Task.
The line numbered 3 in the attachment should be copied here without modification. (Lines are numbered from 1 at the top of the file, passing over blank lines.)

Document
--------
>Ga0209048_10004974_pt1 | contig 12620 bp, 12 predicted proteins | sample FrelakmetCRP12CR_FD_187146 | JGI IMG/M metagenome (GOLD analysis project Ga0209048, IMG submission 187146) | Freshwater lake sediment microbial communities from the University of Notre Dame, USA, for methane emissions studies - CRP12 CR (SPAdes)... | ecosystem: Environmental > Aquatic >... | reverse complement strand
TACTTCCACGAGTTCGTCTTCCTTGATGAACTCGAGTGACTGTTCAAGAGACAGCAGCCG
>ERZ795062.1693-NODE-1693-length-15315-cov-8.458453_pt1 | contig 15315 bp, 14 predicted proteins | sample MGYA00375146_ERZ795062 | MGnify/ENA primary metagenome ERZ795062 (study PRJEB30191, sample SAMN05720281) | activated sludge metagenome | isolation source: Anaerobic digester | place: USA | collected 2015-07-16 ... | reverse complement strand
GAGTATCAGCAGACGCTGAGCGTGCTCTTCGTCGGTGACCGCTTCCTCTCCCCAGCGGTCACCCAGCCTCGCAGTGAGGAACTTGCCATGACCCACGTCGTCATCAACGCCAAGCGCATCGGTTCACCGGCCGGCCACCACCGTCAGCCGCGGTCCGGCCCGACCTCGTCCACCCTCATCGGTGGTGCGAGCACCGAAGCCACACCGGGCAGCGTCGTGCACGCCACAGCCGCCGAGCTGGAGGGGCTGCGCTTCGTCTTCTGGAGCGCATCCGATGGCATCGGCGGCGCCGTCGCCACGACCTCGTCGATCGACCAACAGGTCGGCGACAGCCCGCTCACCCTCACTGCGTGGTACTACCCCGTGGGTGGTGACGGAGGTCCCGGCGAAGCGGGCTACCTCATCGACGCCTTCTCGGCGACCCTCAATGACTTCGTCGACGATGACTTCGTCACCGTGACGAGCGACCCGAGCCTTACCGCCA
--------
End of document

>ERZ795062.1693-NODE-1693-length-15315-cov-8.458453_pt1 | contig 15315 bp, 14 predicted proteins | sample MGYA00375146_ERZ795062 | MGnify/ENA primary metagenome ERZ795062 (study PRJEB30191, sample SAMN05720281) | activated sludge metagenome | isolation source: Anaerobic digester | place: USA | collected 2015-07-16 ... | reverse complement strand